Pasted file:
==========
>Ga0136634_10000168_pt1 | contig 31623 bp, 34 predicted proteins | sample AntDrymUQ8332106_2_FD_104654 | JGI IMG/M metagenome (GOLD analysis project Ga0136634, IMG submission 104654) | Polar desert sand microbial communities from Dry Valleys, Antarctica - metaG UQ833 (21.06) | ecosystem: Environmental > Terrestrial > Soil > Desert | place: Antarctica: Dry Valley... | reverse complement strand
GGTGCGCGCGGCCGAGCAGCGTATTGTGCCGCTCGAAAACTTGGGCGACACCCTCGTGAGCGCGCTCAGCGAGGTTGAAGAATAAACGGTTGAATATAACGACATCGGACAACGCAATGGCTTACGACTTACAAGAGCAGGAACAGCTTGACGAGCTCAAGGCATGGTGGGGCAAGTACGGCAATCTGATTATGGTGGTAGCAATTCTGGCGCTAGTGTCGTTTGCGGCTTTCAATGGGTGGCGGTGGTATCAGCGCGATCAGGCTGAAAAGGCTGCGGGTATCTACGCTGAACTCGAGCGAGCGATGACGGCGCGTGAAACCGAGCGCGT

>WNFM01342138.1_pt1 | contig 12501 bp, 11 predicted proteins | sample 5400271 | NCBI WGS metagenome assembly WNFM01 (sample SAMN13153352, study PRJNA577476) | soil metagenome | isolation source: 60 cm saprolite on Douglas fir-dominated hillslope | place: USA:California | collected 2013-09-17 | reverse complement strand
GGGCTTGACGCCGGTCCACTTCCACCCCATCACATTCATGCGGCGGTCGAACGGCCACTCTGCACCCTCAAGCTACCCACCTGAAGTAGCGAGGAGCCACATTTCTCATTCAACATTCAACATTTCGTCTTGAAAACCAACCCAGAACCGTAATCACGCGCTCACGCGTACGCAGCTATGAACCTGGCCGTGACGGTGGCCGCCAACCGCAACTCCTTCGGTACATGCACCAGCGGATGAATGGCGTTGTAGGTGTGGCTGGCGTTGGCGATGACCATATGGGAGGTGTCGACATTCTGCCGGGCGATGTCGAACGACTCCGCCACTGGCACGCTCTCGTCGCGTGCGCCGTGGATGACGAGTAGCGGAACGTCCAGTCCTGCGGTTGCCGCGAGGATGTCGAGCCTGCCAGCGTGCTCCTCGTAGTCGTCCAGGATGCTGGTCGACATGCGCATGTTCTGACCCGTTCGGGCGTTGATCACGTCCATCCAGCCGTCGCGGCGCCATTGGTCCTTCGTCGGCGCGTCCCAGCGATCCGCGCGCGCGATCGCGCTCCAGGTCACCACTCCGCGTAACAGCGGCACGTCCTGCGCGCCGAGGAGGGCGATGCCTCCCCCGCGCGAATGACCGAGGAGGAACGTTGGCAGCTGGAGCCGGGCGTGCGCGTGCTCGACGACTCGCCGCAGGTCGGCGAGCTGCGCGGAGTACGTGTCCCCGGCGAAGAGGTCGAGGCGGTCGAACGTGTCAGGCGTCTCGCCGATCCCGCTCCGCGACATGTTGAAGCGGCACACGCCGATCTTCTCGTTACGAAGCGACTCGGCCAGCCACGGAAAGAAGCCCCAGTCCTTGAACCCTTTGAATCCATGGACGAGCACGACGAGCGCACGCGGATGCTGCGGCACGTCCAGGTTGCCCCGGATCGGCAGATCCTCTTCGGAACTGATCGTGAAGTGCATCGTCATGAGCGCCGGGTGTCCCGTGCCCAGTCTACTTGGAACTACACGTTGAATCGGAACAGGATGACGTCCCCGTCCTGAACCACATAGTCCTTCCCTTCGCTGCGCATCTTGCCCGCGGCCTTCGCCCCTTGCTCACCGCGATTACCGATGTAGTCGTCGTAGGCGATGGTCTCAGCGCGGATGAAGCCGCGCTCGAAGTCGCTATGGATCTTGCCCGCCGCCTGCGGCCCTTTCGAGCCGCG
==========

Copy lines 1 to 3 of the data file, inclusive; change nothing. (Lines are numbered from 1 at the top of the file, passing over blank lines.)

>Ga0136634_10000168_pt1 | contig 31623 bp, 34 predicted proteins | sample AntDrymUQ8332106_2_FD_104654 | JGI IMG/M metagenome (GOLD analysis project Ga0136634, IMG submission 104654) | Polar desert sand microbial communities from Dry Valleys, Antarctica - metaG UQ833 (21.06) | ecosystem: Environmental > Terrestrial > Soil > Desert | place: Antarctica: Dry Valley... | reverse complement strand
GGTGCGCGCGGCCGAGCAGCGTATTGTGCCGCTCGAAAACTTGGGCGACACCCTCGTGAGCGCGCTCAGCGAGGTTGAAGAATAAACGGTTGAATATAACGACATCGGACAACGCAATGGCTTACGACTTACAAGAGCAGGAACAGCTTGACGAGCTCAAGGCATGGTGGGGCAAGTACGGCAATCTGATTATGGTGGTAGCAATTCTGGCGCTAGTGTCGTTTGCGGCTTTCAATGGGTGGCGGTGGTATCAGCGCGATCAGGCTGAAAAGGCTGCGGGTATCTACGCTGAACTCGAGCGAGCGATGACGGCGCGTGAAACCGAGCGCGT

>WNFM01342138.1_pt1 | contig 12501 bp, 11 predicted proteins | sample 5400271 | NCBI WGS metagenome assembly WNFM01 (sample SAMN13153352, study PRJNA577476) | soil metagenome | isolation source: 60 cm saprolite on Douglas fir-dominated hillslope | place: USA:California | collected 2013-09-17 | reverse complement strand